I would like to say that my experience of war was the most important thing that happened to me. It wasn’t. It was profound, but I was a war-grazer, a journalist who embedded with the troops from time to time, for limited periods. I could always go home after a week or two. I was shot at, but not by anyone I saw take aim; I was mortared, but never in a legit barrage, just occasional anarchic blasts that didn’t come close. Above all, I was lucky. I never saw real blood and gore. But I was scared enough—especially on patrol in Afghanistan when I’d gotten way too old to be there—to understand that this was not a video game. It wasn’t “politics by other means,” as
Bismarck Clausewitz had said. It was far more serious than a “life or death” presidential debate. It was more deadly than a “killer” negative ad. It existed on a different plane of reality—and reality, the suffering and hunger and carnage visited on most of the rest of the world, was a place that most Americans of my generation simply did not understand. But the experience changed me—especially Beirut, my first war zone, a dystopia of rubble that had been a sophisticated masterpiece of a city. Civilization was not a given. It was a flimsy state of grace. The memories come back, metaphysical flashbacks, when I consider the casual brutality of a monster like Yevgeny Prighozin, founder of the Wagner mercenaries:
“My advice to the Russian elites — get your lads, send them to war, and when you go to the funeral, when you start burying them, people will say that now everything is fair.”
These are sentiments usually expressed by anti-war sorts. But that’s not what Prigozhin is saying: He wants more war in Ukraine, more deaths. In the service of what? Why on earth? Same old reasons: national pride, testosterone poisoning.
We don’t have many Prigozhins wandering about in American politics these days. In my experience, in our country, it’s been the chicken hawks—the Cheneys and Rumsfelds—who’ve sent our kids to die in dusty periphera like al-Anbar and Helmand. I think of war lovers like Newt Gingrich and John Bolton, who can describe Napoleon’s every battlefield maneuver, but never fired a gun in anger or pissed their pants in a moment of terror; they always pushed for more war. I think of the vast majority of the U.S. Congress who never served. I think of myself, who dodged Vietnam. It is risky business to have such innocent, self-important sorts making decisions about war and peace. Every General or Admiral I spoke with in 2016 was terrified by the notion of Donald Trump’s feckless finger on the trigger. They were less worried by—indeed, they respected—Hillary Clinton, who worked overtime on the Senate Armed Services Committee to understand, and make amends for, the conflicts she had foolishly supported.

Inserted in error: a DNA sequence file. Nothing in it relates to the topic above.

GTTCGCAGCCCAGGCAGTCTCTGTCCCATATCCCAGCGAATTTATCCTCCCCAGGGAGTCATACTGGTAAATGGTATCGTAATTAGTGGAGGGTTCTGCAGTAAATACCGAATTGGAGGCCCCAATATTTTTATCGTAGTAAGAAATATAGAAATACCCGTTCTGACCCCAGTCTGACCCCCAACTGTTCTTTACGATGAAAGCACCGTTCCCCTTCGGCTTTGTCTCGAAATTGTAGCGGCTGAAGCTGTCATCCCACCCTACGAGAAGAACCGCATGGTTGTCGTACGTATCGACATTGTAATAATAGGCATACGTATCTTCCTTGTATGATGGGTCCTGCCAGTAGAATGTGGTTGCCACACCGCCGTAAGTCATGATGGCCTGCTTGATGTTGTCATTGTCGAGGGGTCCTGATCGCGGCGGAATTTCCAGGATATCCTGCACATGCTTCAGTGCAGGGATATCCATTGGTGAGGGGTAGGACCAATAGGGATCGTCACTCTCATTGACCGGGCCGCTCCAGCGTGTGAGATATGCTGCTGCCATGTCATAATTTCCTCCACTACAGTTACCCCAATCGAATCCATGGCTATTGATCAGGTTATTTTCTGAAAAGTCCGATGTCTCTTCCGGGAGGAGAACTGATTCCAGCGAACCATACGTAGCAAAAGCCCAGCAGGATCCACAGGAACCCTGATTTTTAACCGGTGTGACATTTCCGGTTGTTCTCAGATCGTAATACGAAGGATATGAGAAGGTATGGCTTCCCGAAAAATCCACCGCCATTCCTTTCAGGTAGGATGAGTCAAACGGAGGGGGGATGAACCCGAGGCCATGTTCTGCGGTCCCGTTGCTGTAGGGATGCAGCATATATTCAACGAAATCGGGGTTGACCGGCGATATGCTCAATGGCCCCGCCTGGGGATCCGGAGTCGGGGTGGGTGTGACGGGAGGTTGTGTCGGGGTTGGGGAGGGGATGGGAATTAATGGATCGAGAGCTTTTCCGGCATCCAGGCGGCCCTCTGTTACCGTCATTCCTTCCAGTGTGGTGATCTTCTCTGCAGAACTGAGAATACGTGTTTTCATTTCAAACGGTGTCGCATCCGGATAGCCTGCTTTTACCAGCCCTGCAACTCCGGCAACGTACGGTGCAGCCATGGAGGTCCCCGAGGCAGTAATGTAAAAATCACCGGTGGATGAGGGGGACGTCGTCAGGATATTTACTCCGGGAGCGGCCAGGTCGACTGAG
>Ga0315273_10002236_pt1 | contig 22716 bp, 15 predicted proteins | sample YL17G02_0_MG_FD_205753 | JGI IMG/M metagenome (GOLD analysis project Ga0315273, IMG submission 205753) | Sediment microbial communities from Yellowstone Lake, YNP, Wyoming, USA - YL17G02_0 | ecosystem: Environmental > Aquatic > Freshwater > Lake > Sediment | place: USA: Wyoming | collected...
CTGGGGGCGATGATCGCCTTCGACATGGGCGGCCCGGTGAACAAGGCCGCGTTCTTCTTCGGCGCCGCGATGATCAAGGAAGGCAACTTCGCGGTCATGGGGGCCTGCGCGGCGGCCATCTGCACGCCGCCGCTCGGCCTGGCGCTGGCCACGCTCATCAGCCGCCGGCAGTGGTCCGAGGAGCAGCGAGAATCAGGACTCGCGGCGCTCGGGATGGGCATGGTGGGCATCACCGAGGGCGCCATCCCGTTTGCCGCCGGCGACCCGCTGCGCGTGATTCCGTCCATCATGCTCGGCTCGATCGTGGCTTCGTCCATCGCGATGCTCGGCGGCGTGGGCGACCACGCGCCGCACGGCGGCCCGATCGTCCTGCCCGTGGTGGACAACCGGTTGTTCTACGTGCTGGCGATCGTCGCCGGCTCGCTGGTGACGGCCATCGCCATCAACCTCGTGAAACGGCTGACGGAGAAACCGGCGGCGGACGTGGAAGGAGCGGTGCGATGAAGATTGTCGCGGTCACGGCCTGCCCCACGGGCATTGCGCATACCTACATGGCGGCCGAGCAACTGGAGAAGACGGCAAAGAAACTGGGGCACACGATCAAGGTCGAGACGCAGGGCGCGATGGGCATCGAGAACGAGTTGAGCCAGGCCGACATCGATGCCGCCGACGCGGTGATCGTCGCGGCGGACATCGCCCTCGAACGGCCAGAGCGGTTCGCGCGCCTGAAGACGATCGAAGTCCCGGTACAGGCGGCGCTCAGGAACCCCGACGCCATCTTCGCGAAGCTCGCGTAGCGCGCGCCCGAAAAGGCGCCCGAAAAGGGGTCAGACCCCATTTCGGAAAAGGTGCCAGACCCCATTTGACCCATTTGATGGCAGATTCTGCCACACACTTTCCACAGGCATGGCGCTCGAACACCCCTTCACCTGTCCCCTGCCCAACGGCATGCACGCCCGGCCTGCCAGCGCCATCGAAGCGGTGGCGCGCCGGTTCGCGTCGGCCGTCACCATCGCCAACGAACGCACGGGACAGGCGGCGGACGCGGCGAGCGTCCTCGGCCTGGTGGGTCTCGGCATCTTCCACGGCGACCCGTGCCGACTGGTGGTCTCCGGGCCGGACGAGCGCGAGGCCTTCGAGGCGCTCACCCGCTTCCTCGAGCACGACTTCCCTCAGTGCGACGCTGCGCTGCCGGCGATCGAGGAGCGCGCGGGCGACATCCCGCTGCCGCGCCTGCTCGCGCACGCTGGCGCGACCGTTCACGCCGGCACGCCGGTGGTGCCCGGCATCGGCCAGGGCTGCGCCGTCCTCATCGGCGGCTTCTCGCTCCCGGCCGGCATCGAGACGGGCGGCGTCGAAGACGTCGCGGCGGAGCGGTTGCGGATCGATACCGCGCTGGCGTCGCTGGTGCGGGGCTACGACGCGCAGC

I spent years interviewing people who had been damaged, and sometimes deranged, by the experience of combat…but also others, ennobled by it and made wise, which is why I believe veterans have a distinct advantage when it comes to political leadership. They have perspective the rest of us lack. They have a sense of community the rest of us need.
My last book, Charlie Mike, made the case that the Post 9/11 generation of veterans was different from the rest of us. They had volunteered, all of them; more than a few had signed up immediately after 9/11. I had watched them in action. I was, and remain, convinced that they were going to have a positive political impact on the country. There are now 30 members, Republicans and Democrats, of the For Country caucus of Post 9/11 veterans in the Congress; they don’t always get along, but they talk—and they understand their shared experience of war is something more important than politics. There is also Wes Moore, the Governor of Maryland, who was one of the veterans featured on the cover of Time Magazine in 2011 as part of “The New Greatest Generation”—a story I wrote. Service doesn't guarantee nobility, of course: there is also Eric Greitens, whom I featured in Charlie Mike because he saved a lot of lives as the founder of The Mission Continues, a community service program for wounded veterans. He was elected governor of Missouri, but was removed from office—and then disgraced himself as a Trumper trying to return to public life.